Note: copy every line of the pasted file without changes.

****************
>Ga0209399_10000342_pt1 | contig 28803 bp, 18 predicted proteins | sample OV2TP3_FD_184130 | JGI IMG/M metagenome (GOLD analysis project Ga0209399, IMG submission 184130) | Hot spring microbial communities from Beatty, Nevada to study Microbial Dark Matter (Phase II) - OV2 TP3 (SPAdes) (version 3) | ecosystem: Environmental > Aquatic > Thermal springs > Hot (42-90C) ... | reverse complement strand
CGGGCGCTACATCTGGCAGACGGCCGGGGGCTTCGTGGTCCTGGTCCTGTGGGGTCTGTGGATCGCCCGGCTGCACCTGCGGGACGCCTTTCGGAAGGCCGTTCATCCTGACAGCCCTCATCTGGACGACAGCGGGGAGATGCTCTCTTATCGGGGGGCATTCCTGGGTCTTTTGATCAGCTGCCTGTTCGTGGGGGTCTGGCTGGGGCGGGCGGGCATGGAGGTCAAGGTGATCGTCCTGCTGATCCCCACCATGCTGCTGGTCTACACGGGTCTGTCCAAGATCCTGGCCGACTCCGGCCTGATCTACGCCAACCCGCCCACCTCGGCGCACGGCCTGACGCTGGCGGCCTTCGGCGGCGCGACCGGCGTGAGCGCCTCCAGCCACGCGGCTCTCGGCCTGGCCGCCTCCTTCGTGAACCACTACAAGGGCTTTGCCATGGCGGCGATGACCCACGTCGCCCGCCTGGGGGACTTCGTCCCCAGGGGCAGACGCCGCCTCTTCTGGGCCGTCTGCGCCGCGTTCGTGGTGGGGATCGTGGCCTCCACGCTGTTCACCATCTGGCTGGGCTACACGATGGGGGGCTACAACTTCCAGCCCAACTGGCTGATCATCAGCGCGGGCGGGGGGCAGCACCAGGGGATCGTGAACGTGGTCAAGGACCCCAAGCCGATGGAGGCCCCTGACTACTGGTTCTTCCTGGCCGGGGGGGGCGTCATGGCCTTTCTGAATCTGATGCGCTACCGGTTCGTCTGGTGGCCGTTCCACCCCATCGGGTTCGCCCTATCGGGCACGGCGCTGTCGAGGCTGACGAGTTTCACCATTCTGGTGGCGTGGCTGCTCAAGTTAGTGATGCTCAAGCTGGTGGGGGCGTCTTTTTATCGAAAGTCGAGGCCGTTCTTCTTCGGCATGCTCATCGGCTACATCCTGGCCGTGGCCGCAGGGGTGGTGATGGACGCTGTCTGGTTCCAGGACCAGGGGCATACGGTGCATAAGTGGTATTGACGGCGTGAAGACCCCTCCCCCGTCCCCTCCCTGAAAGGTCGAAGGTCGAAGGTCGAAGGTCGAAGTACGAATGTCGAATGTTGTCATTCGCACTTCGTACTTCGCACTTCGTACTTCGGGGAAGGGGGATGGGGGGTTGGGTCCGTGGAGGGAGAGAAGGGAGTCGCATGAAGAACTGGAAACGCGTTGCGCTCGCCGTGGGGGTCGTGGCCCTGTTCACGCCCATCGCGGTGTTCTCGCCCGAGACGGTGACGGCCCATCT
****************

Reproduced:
>Ga0209399_10000342_pt1 | contig 28803 bp, 18 predicted proteins | sample OV2TP3_FD_184130 | JGI IMG/M metagenome (GOLD analysis project Ga0209399, IMG submission 184130) | Hot spring microbial communities from Beatty, Nevada to study Microbial Dark Matter (Phase II) - OV2 TP3 (SPAdes) (version 3) | ecosystem: Environmental > Aquatic > Thermal springs > Hot (42-90C) ... | reverse complement strand
CGGGCGCTACATCTGGCAGACGGCCGGGGGCTTCGTGGTCCTGGTCCTGTGGGGTCTGTGGATCGCCCGGCTGCACCTGCGGGACGCCTTTCGGAAGGCCGTTCATCCTGACAGCCCTCATCTGGACGACAGCGGGGAGATGCTCTCTTATCGGGGGGCATTCCTGGGTCTTTTGATCAGCTGCCTGTTCGTGGGGGTCTGGCTGGGGCGGGCGGGCATGGAGGTCAAGGTGATCGTCCTGCTGATCCCCACCATGCTGCTGGTCTACACGGGTCTGTCCAAGATCCTGGCCGACTCCGGCCTGATCTACGCCAACCCGCCCACCTCGGCGCACGGCCTGACGCTGGCGGCCTTCGGCGGCGCGACCGGCGTGAGCGCCTCCAGCCACGCGGCTCTCGGCCTGGCCGCCTCCTTCGTGAACCACTACAAGGGCTTTGCCATGGCGGCGATGACCCACGTCGCCCGCCTGGGGGACTTCGTCCCCAGGGGCAGACGCCGCCTCTTCTGGGCCGTCTGCGCCGCGTTCGTGGTGGGGATCGTGGCCTCCACGCTGTTCACCATCTGGCTGGGCTACACGATGGGGGGCTACAACTTCCAGCCCAACTGGCTGATCATCAGCGCGGGCGGGGGGCAGCACCAGGGGATCGTGAACGTGGTCAAGGACCCCAAGCCGATGGAGGCCCCTGACTACTGGTTCTTCCTGGCCGGGGGGGGCGTCATGGCCTTTCTGAATCTGATGCGCTACCGGTTCGTCTGGTGGCCGTTCCACCCCATCGGGTTCGCCCTATCGGGCACGGCGCTGTCGAGGCTGACGAGTTTCACCATTCTGGTGGCGTGGCTGCTCAAGTTAGTGATGCTCAAGCTGGTGGGGGCGTCTTTTTATCGAAAGTCGAGGCCGTTCTTCTTCGGCATGCTCATCGGCTACATCCTGGCCGTGGCCGCAGGGGTGGTGATGGACGCTGTCTGGTTCCAGGACCAGGGGCATACGGTGCATAAGTGGTATTGACGGCGTGAAGACCCCTCCCCCGTCCCCTCCCTGAAAGGTCGAAGGTCGAAGGTCGAAGGTCGAAGTACGAATGTCGAATGTTGTCATTCGCACTTCGTACTTCGCACTTCGTACTTCGGGGAAGGGGGATGGGGGGTTGGGTCCGTGGAGGGAGAGAAGGGAGTCGCATGAAGAACTGGAAACGCGTTGCGCTCGCCGTGGGGGTCGTGGCCCTGTTCACGCCCATCGCGGTGTTCTCGCCCGAGACGGTGACGGCCCATCT